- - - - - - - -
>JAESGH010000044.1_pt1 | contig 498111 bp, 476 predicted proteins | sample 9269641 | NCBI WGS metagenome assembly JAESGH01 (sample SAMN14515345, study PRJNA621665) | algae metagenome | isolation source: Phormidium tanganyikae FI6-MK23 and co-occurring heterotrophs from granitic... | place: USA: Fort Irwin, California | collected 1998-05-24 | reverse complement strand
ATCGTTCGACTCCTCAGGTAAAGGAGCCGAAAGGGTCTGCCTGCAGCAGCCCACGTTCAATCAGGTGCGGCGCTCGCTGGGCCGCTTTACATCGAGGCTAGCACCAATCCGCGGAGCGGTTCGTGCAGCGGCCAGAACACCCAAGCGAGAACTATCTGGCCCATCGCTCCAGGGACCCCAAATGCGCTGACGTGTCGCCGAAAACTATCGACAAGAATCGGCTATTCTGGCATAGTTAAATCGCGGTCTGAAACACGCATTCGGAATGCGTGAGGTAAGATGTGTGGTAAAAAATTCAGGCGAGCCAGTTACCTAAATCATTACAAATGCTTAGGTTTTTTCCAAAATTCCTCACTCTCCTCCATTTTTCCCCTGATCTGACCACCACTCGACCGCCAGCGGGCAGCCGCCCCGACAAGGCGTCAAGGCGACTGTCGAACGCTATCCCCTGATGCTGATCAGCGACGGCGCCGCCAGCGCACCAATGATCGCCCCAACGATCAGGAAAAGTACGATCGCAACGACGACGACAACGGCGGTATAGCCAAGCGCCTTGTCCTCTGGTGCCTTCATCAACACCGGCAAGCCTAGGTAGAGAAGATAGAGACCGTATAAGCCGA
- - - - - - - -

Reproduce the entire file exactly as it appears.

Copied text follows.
>JAESGH010000044.1_pt1 | contig 498111 bp, 476 predicted proteins | sample 9269641 | NCBI WGS metagenome assembly JAESGH01 (sample SAMN14515345, study PRJNA621665) | algae metagenome | isolation source: Phormidium tanganyikae FI6-MK23 and co-occurring heterotrophs from granitic... | place: USA: Fort Irwin, California | collected 1998-05-24 | reverse complement strand
ATCGTTCGACTCCTCAGGTAAAGGAGCCGAAAGGGTCTGCCTGCAGCAGCCCACGTTCAATCAGGTGCGGCGCTCGCTGGGCCGCTTTACATCGAGGCTAGCACCAATCCGCGGAGCGGTTCGTGCAGCGGCCAGAACACCCAAGCGAGAACTATCTGGCCCATCGCTCCAGGGACCCCAAATGCGCTGACGTGTCGCCGAAAACTATCGACAAGAATCGGCTATTCTGGCATAGTTAAATCGCGGTCTGAAACACGCATTCGGAATGCGTGAGGTAAGATGTGTGGTAAAAAATTCAGGCGAGCCAGTTACCTAAATCATTACAAATGCTTAGGTTTTTTCCAAAATTCCTCACTCTCCTCCATTTTTCCCCTGATCTGACCACCACTCGACCGCCAGCGGGCAGCCGCCCCGACAAGGCGTCAAGGCGACTGTCGAACGCTATCCCCTGATGCTGATCAGCGACGGCGCCGCCAGCGCACCAATGATCGCCCCAACGATCAGGAAAAGTACGATCGCAACGACGACGACAACGGCGGTATAGCCAAGCGCCTTGTCCTCTGGTGCCTTCATCAACACCGGCAAGCCTAGGTAGAGAAGATAGAGACCGTATAAGCCGA